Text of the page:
Miscellaneous Myths: Perseus

So, this is the first video in what’ll probably be a longish series of Miscellaneous Myths. Now initially, I’ll primarily be focusing on Greek mythology, as it’s one of the mythologies that’s been more influential to popular culture in the past millennia or so. But, I think we all know how bad I am at staying focused on one subject at a time, so we might roam pretty far afield in the series. Don’t get disoriented if we leave off in Thebes and start up again in Central America. Now, to start us off simply I’ll be covering a myth that you’re probably all at least *vaguely* familiar with, mostly because references to it got catapulted back into popular culture within the past few years. It’s the story of Perseus and Medusa. Now, as is often the case in Greek mythology, Perseus’ story begins long before Perseus actually does. In fact, it begins with ~a prophecy~ Now this particular prophecy isn’t as cushy is the last one we dealt with. In this case, the King Acrisius was told by an oracle that he was doomed to die at the hands of his grandson. Acrisius took this news about as well as you’d expect, and decided his only course of action was to lock his childless daughter Danae in an underground cell and basically leave her there to die of old age. You know I don’t often say this, but why don’t you just kill her?! But Zeus, who never met a mortal woman he didn’t want to make sweet sweet Eros to, spotted the beautiful Danae in her prison, and unwilling to let something like eternal solitary confinement stop him, turned himself into a rain of gold and showered himself into her cell, whereupon he made her pregnant and… left. Man, isn’t that just like a deity? You can bet he’s not gonna pay child support either. So Danae has a kid and her dad panics because of ~the prophecy~ and stuffs her and the kid into a trunk and throws it into the ocean. Je~sus! So the kind of father figures THIS kid has, it’s gonna be a miracle if he doesn’t grow up to be a psychopath! So Danae and her son, (Whose name as you’ve probably already guessed is Perseus) drift ashore on the tiny island of Seriphos where they’re taken in by a childless fisherman and his wife. So Perseus grows up with three parents and one absentee god-father, and his life is pretty chill. Until the King Polydectes decides that Perseus’ mom’s got it going on, and decides to make her marry him. However, Danae refuses, and Polydectes is too scared of Perseus to press the issue. So, like any *sane* Ruler he decides to get Perseus out of the way by sending the lad on a quest that’ll almost certainly kill him. And that way he’ll be able to get with Danae without any interference. Polydectes convinces Perseus to go out and slay the gorgon Medusa, a woman who had once been beautiful, but after she and Posiedon got busy in one of Athena’s temples, she was cursed by the goddess to have badass snake hair, and also be so hideous as to turn anyone who looks at her into stone. Modern interpretations usually make her super hot anyway but hey, whatever. So Perseus, young, hot, and full of crippling naïveté ventures out into the great wide world to find him a deadly gorgon. However, thanks to some divine nepotism, he’s given a leg up by the various Greek gods who give him some magic items to make the quest actually possible. Hermes gives him a sword and his winged sandals, and Athena gives him the mirror shield, because apparently petrifying ugliness only petrifies you if you look at it head-on. Then they tell him that he needs to visit the grey sisters in order to find out where the gorgons actually live. So he scoots on over there and gets the grey sisters to tell him where the Medusa lives by holding their eyeball hostage. It…makes just as much sense in context. Anyway, after marking the location on his map, Perseus goes to the next quest marker which happens to be the Garden of Hera (who’s oddly cool with his presence, despite her typical reaction to Zeus’ his kids) Anyway, the nymphs of the garden give Perseus a sack to hold Medusa’s Head, and a magic helmet to make him invisible. Magic helmet? Magic helmet?! Magic helmet. Guess which one of those is probably gonna be more useful? Magic helmet! Now, I wish I could tell you that Perseus and Medusa had some awesome final showdown, maybe with lightning, and rains of fire or something, BUT Perseus is a pragmatic hero. So he sneaks in while Medusa’s asleep and chops off her head. Well, that was easy. But this myth is…missing something. Well, a few things actually. Where’s the drama? The final showdown! Could we maybe throw in a princess or something? Ask and ye shall receive. As Perseus is flying home, he spots a beautiful princess (Whose name is Andromeda) chained to a rock by the ocean. When he pops down to ask her what’s up, she tells him that her mother managed to piss off the ocean itself, and it sent a sea monster to ravage the land. They can only make it stop if they sacrifice Andromeda. Now Perseus does what any red-blooded Greco-Roman hero would do and vows to slay the sea monster and save the princess. And he does. Okay, fine. Perseus flies around the thrashing beast, frantically dodging as it does its absolute best to swallow the young prince whole, but Perseus is too nimble for the cumbersome creature and wears down its defenses little by little until finally, Finally, the Monster lays Slain at his feet. Happy? So Perseus returns home to Polydectes and delivers the Medusa’s head to him, unsurprisingly petrifying him and his entire court of bad guys in one fell swoop. Then he and Andromeda get married, the fisherman who saved him as a baby becomes king, and everyone ends up happy. Oh, but what about the prophecy? Well, see, a few years later, King Acrisius visits the basically olympics in the city of Larissa, whereupon Perseus accidentally beans him with a discus. The End!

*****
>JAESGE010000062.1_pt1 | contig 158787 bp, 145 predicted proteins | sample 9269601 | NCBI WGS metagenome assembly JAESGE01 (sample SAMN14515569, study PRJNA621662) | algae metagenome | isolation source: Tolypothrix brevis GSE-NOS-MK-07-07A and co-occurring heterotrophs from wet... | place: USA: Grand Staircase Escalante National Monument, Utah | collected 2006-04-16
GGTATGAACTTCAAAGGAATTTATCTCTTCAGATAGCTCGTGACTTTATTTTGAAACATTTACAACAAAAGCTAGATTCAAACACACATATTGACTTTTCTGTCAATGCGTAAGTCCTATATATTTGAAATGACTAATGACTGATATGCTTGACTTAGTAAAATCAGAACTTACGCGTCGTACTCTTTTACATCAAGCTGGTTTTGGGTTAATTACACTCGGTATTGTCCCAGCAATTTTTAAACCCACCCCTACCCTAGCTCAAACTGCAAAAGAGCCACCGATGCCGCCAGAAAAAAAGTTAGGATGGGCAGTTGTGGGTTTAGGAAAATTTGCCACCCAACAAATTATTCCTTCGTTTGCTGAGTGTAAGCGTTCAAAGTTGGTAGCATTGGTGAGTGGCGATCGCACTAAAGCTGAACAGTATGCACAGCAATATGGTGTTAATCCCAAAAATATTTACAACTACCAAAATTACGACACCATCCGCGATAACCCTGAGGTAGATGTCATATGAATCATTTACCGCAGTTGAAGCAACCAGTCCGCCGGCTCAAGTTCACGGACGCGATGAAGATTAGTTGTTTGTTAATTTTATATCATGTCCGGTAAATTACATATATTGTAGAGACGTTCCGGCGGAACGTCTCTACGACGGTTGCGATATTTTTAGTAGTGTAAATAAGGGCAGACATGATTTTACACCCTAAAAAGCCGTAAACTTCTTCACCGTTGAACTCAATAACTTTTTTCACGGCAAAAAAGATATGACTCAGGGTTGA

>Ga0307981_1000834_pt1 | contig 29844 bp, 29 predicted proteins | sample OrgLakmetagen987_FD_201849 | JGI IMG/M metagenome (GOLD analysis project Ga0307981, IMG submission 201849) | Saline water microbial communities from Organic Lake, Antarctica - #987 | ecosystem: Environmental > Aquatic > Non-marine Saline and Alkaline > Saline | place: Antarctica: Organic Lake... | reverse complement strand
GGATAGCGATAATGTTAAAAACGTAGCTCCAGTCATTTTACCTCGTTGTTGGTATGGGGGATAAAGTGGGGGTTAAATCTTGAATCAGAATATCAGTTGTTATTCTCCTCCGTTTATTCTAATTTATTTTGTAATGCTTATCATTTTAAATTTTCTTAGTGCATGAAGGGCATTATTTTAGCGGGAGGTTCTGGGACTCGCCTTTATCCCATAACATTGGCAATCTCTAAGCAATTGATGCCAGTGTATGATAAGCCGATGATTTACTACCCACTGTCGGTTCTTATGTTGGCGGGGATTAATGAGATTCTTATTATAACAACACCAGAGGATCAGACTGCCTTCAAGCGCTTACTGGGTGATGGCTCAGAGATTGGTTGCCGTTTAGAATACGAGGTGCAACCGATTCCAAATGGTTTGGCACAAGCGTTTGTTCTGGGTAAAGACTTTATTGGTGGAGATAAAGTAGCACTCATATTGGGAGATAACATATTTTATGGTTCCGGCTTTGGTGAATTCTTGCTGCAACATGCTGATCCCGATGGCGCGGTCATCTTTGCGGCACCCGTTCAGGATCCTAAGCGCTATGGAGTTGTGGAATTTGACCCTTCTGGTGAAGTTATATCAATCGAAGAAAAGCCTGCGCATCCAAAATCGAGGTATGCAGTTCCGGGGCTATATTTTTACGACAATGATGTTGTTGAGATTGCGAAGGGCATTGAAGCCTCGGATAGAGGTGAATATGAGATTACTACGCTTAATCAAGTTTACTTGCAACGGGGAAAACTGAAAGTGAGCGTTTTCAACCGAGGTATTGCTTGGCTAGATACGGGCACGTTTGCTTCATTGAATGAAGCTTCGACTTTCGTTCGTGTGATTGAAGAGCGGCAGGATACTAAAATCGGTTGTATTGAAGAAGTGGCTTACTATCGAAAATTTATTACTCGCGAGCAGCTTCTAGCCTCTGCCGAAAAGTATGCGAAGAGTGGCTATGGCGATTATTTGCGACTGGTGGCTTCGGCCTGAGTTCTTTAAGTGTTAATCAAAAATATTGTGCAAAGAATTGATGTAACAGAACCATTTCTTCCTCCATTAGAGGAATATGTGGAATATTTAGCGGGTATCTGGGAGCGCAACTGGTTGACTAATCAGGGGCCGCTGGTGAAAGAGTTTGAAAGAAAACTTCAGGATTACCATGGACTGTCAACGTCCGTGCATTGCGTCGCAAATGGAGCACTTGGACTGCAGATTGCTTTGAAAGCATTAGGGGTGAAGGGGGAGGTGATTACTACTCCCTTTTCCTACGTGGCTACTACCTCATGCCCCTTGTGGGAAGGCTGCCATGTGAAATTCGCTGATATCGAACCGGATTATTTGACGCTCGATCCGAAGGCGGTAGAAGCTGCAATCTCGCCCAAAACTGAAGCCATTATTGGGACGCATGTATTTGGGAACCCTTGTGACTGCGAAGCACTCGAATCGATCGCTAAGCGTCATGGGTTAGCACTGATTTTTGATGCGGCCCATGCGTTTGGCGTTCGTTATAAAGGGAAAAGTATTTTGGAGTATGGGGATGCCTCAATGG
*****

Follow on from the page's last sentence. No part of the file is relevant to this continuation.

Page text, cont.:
Video source: https://www.youtube.com/watch?v=bzFCbUC4c7s